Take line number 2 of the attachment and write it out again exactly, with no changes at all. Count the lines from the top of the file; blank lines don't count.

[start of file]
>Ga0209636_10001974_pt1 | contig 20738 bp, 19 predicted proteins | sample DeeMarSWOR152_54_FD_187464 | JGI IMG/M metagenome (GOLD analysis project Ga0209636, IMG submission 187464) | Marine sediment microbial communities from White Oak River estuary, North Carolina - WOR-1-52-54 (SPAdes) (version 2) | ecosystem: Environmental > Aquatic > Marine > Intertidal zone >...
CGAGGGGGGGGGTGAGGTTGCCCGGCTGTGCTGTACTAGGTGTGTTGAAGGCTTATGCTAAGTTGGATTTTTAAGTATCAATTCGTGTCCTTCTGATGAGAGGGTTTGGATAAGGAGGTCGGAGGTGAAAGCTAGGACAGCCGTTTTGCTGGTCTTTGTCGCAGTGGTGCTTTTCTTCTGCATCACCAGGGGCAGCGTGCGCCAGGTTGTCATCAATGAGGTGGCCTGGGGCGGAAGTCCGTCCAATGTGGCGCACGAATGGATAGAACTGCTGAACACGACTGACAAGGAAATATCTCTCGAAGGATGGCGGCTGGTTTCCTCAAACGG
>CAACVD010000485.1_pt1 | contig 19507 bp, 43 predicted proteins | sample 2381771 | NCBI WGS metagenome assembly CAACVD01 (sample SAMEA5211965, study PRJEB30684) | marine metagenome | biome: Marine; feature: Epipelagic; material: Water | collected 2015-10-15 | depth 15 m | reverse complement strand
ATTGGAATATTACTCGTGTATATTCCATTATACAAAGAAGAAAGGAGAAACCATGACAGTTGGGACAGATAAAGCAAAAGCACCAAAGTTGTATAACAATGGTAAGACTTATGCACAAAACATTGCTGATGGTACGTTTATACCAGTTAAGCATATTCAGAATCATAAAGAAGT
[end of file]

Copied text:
CGAGGGGGGGGGTGAGGTTGCCCGGCTGTGCTGTACTAGGTGTGTTGAAGGCTTATGCTAAGTTGGATTTTTAAGTATCAATTCGTGTCCTTCTGATGAGAGGGTTTGGATAAGGAGGTCGGAGGTGAAAGCTAGGACAGCCGTTTTGCTGGTCTTTGTCGCAGTGGTGCTTTTCTTCTGCATCACCAGGGGCAGCGTGCGCCAGGTTGTCATCAATGAGGTGGCCTGGGGCGGAAGTCCGTCCAATGTGGCGCACGAATGGATAGAACTGCTGAACACGACTGACAAGGAAATATCTCTCGAAGGATGGCGGCTGGTTTCCTCAAACGG